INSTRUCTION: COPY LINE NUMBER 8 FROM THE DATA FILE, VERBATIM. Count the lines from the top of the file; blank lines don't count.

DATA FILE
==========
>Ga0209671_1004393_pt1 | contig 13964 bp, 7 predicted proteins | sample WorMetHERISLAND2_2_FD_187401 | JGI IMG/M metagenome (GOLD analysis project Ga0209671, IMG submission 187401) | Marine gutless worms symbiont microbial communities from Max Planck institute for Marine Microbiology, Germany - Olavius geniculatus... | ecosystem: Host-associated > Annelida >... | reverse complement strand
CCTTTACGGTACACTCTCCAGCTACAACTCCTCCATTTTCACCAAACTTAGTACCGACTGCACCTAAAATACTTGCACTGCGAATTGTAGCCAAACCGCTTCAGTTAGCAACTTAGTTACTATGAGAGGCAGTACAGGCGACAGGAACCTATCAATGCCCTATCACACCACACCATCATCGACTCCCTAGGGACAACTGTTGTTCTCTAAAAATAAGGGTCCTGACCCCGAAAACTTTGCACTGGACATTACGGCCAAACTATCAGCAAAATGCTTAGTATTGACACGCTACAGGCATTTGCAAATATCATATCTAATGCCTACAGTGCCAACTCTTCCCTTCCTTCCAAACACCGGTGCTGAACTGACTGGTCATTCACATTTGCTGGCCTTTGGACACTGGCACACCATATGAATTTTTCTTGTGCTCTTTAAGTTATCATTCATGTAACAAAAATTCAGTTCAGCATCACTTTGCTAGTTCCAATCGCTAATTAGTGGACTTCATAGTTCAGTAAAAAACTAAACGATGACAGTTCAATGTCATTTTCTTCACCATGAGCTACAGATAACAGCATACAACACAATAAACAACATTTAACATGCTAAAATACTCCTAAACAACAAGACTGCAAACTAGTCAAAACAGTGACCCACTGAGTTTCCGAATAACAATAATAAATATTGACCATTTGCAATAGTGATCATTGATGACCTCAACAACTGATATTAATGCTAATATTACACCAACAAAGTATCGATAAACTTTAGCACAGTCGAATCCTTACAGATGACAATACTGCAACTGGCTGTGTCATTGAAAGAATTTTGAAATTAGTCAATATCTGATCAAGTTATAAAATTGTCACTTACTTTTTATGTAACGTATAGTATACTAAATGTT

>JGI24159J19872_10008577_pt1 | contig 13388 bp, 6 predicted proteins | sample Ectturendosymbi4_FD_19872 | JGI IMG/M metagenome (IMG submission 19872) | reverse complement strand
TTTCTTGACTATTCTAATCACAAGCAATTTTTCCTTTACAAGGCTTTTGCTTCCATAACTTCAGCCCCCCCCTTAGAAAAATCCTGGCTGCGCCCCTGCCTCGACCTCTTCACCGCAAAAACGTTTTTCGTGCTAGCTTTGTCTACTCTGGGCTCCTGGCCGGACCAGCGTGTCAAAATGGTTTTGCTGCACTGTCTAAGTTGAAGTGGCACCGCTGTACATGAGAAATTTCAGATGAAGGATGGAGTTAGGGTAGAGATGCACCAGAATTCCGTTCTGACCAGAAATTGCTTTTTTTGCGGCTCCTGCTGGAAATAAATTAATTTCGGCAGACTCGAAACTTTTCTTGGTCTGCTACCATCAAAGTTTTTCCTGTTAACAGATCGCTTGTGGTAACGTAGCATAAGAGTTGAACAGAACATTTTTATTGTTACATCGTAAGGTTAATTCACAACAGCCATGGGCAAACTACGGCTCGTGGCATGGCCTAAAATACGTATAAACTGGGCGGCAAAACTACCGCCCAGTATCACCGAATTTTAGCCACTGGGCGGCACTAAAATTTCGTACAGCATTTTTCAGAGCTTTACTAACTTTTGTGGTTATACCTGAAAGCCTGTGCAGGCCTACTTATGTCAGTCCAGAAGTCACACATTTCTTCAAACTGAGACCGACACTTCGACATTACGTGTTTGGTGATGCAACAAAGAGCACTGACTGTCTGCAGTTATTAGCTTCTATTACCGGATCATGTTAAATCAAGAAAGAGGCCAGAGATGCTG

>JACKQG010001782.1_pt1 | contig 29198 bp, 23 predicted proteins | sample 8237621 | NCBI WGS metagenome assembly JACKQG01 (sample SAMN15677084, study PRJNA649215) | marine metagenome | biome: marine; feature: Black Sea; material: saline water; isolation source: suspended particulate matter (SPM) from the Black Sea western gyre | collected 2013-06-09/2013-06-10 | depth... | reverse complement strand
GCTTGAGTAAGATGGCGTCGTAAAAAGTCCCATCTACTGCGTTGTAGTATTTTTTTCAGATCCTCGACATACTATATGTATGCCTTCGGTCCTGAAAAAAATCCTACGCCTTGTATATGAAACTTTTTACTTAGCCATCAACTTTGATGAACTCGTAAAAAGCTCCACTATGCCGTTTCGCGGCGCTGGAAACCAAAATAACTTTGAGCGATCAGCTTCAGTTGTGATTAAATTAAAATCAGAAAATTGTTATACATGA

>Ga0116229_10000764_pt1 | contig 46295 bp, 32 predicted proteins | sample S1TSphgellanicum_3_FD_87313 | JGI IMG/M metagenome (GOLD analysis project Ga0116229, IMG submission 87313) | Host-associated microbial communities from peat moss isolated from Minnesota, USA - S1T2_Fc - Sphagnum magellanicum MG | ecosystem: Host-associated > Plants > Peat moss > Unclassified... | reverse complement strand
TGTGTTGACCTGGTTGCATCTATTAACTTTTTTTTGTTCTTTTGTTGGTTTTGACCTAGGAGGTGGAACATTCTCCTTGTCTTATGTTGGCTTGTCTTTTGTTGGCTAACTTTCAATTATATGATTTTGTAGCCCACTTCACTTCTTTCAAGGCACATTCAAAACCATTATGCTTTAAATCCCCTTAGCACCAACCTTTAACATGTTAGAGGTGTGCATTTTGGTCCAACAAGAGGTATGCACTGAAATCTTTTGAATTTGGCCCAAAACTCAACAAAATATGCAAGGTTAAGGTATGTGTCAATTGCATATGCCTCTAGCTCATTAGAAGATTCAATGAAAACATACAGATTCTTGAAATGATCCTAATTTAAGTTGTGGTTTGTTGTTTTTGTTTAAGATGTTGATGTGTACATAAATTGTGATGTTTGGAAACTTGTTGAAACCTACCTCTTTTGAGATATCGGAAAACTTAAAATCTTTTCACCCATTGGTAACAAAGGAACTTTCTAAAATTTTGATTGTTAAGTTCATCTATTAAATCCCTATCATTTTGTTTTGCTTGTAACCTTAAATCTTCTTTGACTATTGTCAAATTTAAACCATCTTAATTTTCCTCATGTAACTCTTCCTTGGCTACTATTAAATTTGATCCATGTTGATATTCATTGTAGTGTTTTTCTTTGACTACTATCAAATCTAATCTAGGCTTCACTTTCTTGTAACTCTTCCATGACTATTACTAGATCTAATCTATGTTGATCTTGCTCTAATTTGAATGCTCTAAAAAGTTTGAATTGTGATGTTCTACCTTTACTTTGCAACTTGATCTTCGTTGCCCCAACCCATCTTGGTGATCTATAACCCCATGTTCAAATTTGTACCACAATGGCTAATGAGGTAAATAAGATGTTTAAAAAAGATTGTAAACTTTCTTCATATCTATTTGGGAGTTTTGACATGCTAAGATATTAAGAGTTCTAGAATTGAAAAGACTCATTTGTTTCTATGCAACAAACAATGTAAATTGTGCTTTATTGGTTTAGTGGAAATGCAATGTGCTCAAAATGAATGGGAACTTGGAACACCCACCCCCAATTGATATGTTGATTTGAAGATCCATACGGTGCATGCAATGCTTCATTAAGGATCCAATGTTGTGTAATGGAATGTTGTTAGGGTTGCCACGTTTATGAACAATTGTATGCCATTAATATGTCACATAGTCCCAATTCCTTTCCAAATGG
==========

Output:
TGTGTTGACCTGGTTGCATCTATTAACTTTTTTTTGTTCTTTTGTTGGTTTTGACCTAGGAGGTGGAACATTCTCCTTGTCTTATGTTGGCTTGTCTTTTGTTGGCTAACTTTCAATTATATGATTTTGTAGCCCACTTCACTTCTTTCAAGGCACATTCAAAACCATTATGCTTTAAATCCCCTTAGCACCAACCTTTAACATGTTAGAGGTGTGCATTTTGGTCCAACAAGAGGTATGCACTGAAATCTTTTGAATTTGGCCCAAAACTCAACAAAATATGCAAGGTTAAGGTATGTGTCAATTGCATATGCCTCTAGCTCATTAGAAGATTCAATGAAAACATACAGATTCTTGAAATGATCCTAATTTAAGTTGTGGTTTGTTGTTTTTGTTTAAGATGTTGATGTGTACATAAATTGTGATGTTTGGAAACTTGTTGAAACCTACCTCTTTTGAGATATCGGAAAACTTAAAATCTTTTCACCCATTGGTAACAAAGGAACTTTCTAAAATTTTGATTGTTAAGTTCATCTATTAAATCCCTATCATTTTGTTTTGCTTGTAACCTTAAATCTTCTTTGACTATTGTCAAATTTAAACCATCTTAATTTTCCTCATGTAACTCTTCCTTGGCTACTATTAAATTTGATCCATGTTGATATTCATTGTAGTGTTTTTCTTTGACTACTATCAAATCTAATCTAGGCTTCACTTTCTTGTAACTCTTCCATGACTATTACTAGATCTAATCTATGTTGATCTTGCTCTAATTTGAATGCTCTAAAAAGTTTGAATTGTGATGTTCTACCTTTACTTTGCAACTTGATCTTCGTTGCCCCAACCCATCTTGGTGATCTATAACCCCATGTTCAAATTTGTACCACAATGGCTAATGAGGTAAATAAGATGTTTAAAAAAGATTGTAAACTTTCTTCATATCTATTTGGGAGTTTTGACATGCTAAGATATTAAGAGTTCTAGAATTGAAAAGACTCATTTGTTTCTATGCAACAAACAATGTAAATTGTGCTTTATTGGTTTAGTGGAAATGCAATGTGCTCAAAATGAATGGGAACTTGGAACACCCACCCCCAATTGATATGTTGATTTGAAGATCCATACGGTGCATGCAATGCTTCATTAAGGATCCAATGTTGTGTAATGGAATGTTGTTAGGGTTGCCACGTTTATGAACAATTGTATGCCATTAATATGTCACATAGTCCCAATTCCTTTCCAAATGG